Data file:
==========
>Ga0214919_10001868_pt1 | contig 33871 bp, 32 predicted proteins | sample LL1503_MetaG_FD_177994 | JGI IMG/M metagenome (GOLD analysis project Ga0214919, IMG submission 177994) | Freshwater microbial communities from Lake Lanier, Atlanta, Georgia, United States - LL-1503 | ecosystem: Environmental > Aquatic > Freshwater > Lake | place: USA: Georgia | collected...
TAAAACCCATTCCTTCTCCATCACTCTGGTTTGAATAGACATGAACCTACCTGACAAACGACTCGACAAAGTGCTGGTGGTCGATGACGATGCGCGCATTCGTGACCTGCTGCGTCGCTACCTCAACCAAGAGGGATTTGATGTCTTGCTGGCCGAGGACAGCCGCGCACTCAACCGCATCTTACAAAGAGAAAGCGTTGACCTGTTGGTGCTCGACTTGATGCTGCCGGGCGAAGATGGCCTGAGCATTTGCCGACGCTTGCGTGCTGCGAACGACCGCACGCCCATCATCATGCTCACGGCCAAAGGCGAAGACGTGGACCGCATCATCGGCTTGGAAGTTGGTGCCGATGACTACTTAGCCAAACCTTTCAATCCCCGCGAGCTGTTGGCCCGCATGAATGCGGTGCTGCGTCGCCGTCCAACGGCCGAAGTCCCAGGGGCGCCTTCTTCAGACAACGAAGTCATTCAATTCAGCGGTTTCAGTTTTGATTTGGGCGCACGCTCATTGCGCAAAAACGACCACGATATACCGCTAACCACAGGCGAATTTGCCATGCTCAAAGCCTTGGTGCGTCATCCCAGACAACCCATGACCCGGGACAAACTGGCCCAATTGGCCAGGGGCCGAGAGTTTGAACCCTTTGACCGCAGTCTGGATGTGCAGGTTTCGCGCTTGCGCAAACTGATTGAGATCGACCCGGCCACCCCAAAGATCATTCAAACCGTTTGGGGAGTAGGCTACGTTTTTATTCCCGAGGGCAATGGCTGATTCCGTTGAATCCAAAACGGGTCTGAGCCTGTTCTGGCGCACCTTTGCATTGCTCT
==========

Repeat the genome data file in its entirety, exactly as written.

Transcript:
>Ga0214919_10001868_pt1 | contig 33871 bp, 32 predicted proteins | sample LL1503_MetaG_FD_177994 | JGI IMG/M metagenome (GOLD analysis project Ga0214919, IMG submission 177994) | Freshwater microbial communities from Lake Lanier, Atlanta, Georgia, United States - LL-1503 | ecosystem: Environmental > Aquatic > Freshwater > Lake | place: USA: Georgia | collected...
TAAAACCCATTCCTTCTCCATCACTCTGGTTTGAATAGACATGAACCTACCTGACAAACGACTCGACAAAGTGCTGGTGGTCGATGACGATGCGCGCATTCGTGACCTGCTGCGTCGCTACCTCAACCAAGAGGGATTTGATGTCTTGCTGGCCGAGGACAGCCGCGCACTCAACCGCATCTTACAAAGAGAAAGCGTTGACCTGTTGGTGCTCGACTTGATGCTGCCGGGCGAAGATGGCCTGAGCATTTGCCGACGCTTGCGTGCTGCGAACGACCGCACGCCCATCATCATGCTCACGGCCAAAGGCGAAGACGTGGACCGCATCATCGGCTTGGAAGTTGGTGCCGATGACTACTTAGCCAAACCTTTCAATCCCCGCGAGCTGTTGGCCCGCATGAATGCGGTGCTGCGTCGCCGTCCAACGGCCGAAGTCCCAGGGGCGCCTTCTTCAGACAACGAAGTCATTCAATTCAGCGGTTTCAGTTTTGATTTGGGCGCACGCTCATTGCGCAAAAACGACCACGATATACCGCTAACCACAGGCGAATTTGCCATGCTCAAAGCCTTGGTGCGTCATCCCAGACAACCCATGACCCGGGACAAACTGGCCCAATTGGCCAGGGGCCGAGAGTTTGAACCCTTTGACCGCAGTCTGGATGTGCAGGTTTCGCGCTTGCGCAAACTGATTGAGATCGACCCGGCCACCCCAAAGATCATTCAAACCGTTTGGGGAGTAGGCTACGTTTTTATTCCCGAGGGCAATGGCTGATTCCGTTGAATCCAAAACGGGTCTGAGCCTGTTCTGGCGCACCTTTGCATTGCTCT